Sizing up the brightness levels, we measured 593 nits of maximum and 5 nits of minimum brightness from the iPhone 6s Plus' screen. These are excellent values, reassuring that Apple's handset is reliable both in bright light and in complete darkness. The LG G4's maximum brightness is a bit less impressive, at 454 nits, making the screen appear a little dim under direct sunlight. But its 2 nits of minimum brightness make for an even better bedreading experience than on the iPhone 6s Plus.

Color reproduction is where Apple and LG head in very different directions with their displays. The iPhone 6s Plus boasts a color temperature of around 7018K, which is fairly close to the 6500K reference mark, where whites appear neutral – neither warm, nor cold. As a result, the iPhone 6s only shows a hint of blue, while, at 8031 K, the LG G4 appears noticeably colder. Moreover, the iPhone 6s Plus has lower Delta E color and grayscale error values than the LG G4. And although both screens have a near-perfect gamma response, making for accurate contrast across the greyscale range, the Apple display is the more neutral and color-accurate of the two.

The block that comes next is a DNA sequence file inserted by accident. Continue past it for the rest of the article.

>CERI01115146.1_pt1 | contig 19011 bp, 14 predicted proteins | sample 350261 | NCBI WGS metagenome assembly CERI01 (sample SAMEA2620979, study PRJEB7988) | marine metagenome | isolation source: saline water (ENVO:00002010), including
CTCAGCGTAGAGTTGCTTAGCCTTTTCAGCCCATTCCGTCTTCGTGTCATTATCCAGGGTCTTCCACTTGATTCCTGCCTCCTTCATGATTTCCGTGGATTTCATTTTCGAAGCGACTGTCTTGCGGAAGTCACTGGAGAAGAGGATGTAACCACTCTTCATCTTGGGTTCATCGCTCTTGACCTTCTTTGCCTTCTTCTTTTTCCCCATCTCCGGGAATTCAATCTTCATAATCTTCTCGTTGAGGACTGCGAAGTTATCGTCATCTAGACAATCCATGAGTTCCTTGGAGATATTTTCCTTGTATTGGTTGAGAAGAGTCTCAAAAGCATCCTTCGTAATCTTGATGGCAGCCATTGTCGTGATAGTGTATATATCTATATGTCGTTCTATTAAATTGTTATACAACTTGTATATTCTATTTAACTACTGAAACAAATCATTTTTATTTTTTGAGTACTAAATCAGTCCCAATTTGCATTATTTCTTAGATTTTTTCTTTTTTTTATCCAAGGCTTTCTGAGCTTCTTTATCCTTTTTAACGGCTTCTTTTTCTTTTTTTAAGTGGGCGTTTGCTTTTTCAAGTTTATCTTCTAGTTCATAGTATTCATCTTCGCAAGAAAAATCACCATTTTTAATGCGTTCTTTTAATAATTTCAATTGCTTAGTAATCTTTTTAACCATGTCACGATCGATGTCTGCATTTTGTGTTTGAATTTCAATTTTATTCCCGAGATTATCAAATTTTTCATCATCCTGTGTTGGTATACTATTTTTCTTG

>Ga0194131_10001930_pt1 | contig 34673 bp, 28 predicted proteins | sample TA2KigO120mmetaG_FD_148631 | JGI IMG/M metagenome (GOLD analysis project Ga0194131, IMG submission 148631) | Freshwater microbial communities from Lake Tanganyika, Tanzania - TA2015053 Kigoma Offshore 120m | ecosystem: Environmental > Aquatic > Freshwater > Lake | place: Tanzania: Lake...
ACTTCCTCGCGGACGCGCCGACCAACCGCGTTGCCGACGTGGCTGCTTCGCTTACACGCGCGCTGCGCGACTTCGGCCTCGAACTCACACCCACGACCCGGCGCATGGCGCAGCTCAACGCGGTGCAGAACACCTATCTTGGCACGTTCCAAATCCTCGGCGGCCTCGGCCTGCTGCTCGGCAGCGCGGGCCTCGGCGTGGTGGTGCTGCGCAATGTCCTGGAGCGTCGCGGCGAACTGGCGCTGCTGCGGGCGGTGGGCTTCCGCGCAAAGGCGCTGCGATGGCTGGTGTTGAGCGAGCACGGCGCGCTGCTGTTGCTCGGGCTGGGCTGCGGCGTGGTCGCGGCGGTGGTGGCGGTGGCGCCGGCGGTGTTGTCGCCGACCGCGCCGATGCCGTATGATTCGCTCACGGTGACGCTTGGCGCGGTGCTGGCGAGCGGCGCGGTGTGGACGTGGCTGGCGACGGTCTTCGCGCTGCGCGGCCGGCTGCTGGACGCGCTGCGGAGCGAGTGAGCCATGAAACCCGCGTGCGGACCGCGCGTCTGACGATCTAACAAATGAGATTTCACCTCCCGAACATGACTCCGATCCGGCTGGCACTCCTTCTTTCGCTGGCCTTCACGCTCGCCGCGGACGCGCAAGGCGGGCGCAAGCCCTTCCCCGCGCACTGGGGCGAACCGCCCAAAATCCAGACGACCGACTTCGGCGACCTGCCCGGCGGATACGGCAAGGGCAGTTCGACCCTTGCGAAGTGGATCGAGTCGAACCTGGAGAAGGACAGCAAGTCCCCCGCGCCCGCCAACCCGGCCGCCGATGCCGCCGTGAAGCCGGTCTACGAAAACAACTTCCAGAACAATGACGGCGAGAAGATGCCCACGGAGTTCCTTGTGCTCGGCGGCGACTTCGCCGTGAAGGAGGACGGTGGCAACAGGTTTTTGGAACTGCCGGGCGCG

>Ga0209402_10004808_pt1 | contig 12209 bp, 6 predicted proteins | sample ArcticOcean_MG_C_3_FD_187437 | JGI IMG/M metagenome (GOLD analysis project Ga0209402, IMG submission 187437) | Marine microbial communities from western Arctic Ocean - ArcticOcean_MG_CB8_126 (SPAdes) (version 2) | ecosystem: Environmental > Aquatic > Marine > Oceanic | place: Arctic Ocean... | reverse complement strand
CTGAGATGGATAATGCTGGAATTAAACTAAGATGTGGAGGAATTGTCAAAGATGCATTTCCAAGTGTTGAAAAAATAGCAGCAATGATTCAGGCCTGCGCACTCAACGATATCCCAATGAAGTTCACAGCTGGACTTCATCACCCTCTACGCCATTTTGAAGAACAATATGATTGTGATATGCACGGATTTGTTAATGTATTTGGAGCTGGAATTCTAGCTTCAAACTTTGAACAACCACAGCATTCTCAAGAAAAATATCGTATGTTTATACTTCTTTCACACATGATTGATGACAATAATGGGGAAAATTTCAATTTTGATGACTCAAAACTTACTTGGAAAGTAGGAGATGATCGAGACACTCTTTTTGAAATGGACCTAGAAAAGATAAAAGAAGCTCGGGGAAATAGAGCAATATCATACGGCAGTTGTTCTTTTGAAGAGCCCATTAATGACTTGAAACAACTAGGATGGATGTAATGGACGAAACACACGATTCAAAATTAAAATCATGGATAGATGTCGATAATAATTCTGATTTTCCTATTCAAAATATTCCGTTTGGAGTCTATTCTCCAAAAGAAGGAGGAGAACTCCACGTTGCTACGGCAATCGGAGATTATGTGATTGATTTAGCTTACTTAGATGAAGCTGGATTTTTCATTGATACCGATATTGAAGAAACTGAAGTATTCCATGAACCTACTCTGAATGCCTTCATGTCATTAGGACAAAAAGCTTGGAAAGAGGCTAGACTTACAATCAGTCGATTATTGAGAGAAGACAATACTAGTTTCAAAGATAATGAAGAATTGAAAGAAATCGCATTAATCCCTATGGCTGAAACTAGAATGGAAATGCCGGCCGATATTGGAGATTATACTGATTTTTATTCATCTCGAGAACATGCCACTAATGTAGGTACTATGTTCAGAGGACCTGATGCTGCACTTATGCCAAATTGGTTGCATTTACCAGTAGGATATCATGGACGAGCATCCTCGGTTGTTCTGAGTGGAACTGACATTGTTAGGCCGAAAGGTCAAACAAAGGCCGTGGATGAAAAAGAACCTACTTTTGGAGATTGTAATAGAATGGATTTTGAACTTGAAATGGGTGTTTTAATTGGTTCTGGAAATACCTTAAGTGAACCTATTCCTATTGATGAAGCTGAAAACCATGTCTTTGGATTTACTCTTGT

Given that both smartphones have IPS LCD screens and are of generally great quality, one would expect them to have outstanding viewing angles. The truth isn't as straightforward, for the iPhone 6s Plus exhibits lower contrast distortion, but the LG G4 gives off much less color error when viewed at a 45-degree angle. Then again, the G4's color reproduction is already far from the truth as it is, so the lower values don't really count here. Anyway, both displays remain very viewable and behave quite favorably at extreme angles, so there's that!

Display measurements and quality

Maximum brightness (nits)Higher is better Minimum brightness (nits)Lower is better Contrast Higher is better Color temperature (Kelvins) Gamma Delta E rgbcmy Lower is better Delta E grayscale Lower is better
Apple iPhone 6s Plus 593
(Excellent)
5
(Excellent)
1:1407
(Excellent)
7018
(Good)
2.19
2.32
(Good)
2.76
(Good)
LG G4 454
(Good)
2
(Excellent)
1:1930
(Excellent)
8031
(Poor)
2.24
4.36
(Average)
7.28
(Average)
View all

The numbers below represent the amount of deviation in the respective property, observed when a display is viewed from a 45-degree angle as opposed to direct viewing.

Maximum brightness Lower is better Minimum brightness Lower is better Contrast Lower is better Color temperature Lower is better Gamma Lower is better Delta E rgbcmy Lower is better Delta E grayscale Lower is better
Apple iPhone 6s Plus 84.7%
80%
89.2%
1%
11.9%
15.1%
46%
LG G4 86.8%
50%
90.3%
5.4%
0.9%
7.3%
28.6%
View all